The Federal Bureau of Prisons has approximately 200 institutions, which consist of federal prisons, prison camps and contracted private prisons, each of which use similar orientation procedures for new arrivals. Referred to as Admission and Orientation (A&O), the process is designed to acquaint new arrivals with local rules and regulations, the procedures and protocols…Read More
From within the belly of the beast, federal prisoners are largely cut off from the outside world. While some subscribe to mainstream publications and newspapers, prisoners are increasingly coming to rely on Corrlinks.com news services which deliver news articles via TRULINCS computers in their housing units. Each day they can login to their TRULINCS account…Read More
The U.S. Bureau of Prisons (BOP) constantly battles to keep contraband – weapons, drugs, cellphones and other items – out of its correctional facilities. The dangers of weapons are obvious, but cellphones can be equally perilous, having been used to plot escapes and the intimidation – or worse – of witnesses, or to enable…Read More
Transformation (Part 1) By Brian Darnell Berkley Sr. I’d like to share a true story. This is a story about a guy who I once knew better anyone else. I really don’t know this Young Man any longer, but I do know him as he was way back then and, as I write, vivid memories…Read More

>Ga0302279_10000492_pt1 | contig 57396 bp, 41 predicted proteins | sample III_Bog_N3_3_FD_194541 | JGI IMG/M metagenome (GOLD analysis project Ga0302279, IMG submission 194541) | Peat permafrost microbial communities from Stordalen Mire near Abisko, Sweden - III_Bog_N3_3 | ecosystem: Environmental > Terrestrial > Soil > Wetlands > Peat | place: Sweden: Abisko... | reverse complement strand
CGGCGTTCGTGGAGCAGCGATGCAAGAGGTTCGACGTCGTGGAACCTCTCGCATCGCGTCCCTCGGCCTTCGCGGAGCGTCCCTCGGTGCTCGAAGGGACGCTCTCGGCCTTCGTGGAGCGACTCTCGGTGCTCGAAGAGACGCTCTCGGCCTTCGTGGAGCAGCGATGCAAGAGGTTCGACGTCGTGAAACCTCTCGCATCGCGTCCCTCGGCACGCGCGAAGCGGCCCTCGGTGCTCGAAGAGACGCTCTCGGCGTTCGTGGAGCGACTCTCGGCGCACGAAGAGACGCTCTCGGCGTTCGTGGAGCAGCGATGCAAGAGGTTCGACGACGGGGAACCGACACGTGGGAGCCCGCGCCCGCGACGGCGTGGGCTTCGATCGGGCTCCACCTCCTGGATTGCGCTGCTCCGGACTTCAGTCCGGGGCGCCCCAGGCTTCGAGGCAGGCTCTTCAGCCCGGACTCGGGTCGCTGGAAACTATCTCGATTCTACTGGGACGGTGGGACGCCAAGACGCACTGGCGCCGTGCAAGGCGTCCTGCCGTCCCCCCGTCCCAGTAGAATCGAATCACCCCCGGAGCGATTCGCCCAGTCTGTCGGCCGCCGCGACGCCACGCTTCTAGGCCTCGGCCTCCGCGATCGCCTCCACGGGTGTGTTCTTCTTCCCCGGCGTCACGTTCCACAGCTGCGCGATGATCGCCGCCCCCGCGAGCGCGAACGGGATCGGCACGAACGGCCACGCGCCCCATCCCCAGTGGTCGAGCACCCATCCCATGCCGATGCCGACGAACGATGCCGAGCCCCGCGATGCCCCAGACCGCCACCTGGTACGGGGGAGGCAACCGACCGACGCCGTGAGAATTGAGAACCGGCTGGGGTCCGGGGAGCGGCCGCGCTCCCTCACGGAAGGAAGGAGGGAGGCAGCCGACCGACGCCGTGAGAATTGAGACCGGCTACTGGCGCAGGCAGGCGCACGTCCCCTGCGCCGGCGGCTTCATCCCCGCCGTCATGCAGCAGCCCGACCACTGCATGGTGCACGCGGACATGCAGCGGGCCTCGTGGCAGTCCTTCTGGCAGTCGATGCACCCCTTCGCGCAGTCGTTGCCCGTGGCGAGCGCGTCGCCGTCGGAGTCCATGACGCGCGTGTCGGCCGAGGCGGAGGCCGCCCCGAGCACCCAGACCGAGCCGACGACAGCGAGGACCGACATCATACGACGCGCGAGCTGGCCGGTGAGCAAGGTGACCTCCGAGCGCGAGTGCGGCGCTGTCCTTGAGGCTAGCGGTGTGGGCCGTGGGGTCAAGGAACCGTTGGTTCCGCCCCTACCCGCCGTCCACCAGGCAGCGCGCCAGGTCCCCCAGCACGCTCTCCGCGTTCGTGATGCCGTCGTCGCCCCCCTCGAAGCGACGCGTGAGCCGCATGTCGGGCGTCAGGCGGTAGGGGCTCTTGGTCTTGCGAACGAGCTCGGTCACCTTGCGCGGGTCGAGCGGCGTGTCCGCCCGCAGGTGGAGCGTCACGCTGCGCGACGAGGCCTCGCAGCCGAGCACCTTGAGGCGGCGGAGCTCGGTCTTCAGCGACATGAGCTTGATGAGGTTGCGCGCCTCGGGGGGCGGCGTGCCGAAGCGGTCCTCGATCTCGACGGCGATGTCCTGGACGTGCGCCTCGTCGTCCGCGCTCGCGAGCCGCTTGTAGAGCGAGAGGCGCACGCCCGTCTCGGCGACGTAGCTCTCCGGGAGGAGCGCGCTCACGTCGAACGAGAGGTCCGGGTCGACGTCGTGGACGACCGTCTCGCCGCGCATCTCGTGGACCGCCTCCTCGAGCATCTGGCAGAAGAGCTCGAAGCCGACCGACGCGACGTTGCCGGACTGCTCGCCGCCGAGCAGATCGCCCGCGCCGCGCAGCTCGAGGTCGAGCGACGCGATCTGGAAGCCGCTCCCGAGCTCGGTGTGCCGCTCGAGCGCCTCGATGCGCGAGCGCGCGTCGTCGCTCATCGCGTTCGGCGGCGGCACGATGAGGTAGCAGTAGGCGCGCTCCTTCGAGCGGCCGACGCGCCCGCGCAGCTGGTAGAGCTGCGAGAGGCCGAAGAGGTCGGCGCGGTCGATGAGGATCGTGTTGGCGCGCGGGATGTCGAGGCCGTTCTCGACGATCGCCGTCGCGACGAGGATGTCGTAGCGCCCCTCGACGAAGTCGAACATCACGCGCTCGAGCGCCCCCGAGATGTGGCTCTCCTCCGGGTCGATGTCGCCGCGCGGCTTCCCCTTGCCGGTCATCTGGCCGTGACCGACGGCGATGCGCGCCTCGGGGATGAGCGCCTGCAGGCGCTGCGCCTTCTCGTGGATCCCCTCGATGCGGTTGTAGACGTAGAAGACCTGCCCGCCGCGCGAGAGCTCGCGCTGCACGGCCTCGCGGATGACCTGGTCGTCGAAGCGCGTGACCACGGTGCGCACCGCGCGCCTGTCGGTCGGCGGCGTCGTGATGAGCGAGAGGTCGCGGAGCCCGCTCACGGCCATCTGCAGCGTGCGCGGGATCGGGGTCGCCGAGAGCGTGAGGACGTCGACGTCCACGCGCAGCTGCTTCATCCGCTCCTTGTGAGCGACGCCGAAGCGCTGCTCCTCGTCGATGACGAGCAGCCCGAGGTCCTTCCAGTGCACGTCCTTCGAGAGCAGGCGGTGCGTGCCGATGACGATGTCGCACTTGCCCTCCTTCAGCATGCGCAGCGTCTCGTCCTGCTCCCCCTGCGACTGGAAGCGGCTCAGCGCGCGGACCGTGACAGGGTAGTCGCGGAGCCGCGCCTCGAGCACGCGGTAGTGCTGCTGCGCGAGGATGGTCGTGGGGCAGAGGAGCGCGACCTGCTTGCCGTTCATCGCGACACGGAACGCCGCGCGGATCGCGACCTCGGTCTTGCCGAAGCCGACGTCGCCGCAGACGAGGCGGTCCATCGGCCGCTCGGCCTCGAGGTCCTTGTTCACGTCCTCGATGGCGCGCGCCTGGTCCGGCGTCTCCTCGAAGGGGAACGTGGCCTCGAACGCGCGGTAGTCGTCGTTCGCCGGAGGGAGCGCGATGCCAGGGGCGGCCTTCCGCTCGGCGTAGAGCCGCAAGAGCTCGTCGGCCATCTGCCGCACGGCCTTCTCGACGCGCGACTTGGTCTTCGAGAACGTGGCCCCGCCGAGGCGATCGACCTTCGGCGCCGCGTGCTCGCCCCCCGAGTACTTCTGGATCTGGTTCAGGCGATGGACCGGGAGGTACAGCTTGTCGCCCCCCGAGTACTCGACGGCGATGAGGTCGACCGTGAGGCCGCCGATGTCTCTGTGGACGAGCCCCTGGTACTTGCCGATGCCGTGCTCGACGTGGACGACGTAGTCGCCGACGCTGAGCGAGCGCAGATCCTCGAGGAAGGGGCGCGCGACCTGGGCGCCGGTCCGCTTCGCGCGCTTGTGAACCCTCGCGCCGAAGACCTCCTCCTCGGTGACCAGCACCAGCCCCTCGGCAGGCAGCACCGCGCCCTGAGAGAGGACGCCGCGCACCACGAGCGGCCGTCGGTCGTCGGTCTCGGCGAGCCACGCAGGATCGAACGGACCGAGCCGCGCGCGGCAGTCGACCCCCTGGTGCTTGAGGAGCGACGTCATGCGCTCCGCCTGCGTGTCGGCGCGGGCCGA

By Rhonda Turpin On Tuesday, December 2, 2014, Danbury Camp made history again. The Reentry Affairs Coordinator hosted a formal tea, replete with British etiquette ranging from proper use of silverware and napkins, to the young guest being greeted by red carpet treatment. This was a pilot program. Recently, the Reentry Affairs Coordinator facilitated the…Read More
By Dianne Frazee-Walker According to educator and author, David Chura, advocating for prison reform does not mean “soft on crime.” What it does mean is people who can see the truth are tired of watching the prison system working against crime and safety. When Chura and other prison reform advocates propose approaches to lower the…Read More
This installment of Prison News in Brief concerns news from France through Mexico and is brought to us by our friends at Prison Legal News.
France Prison News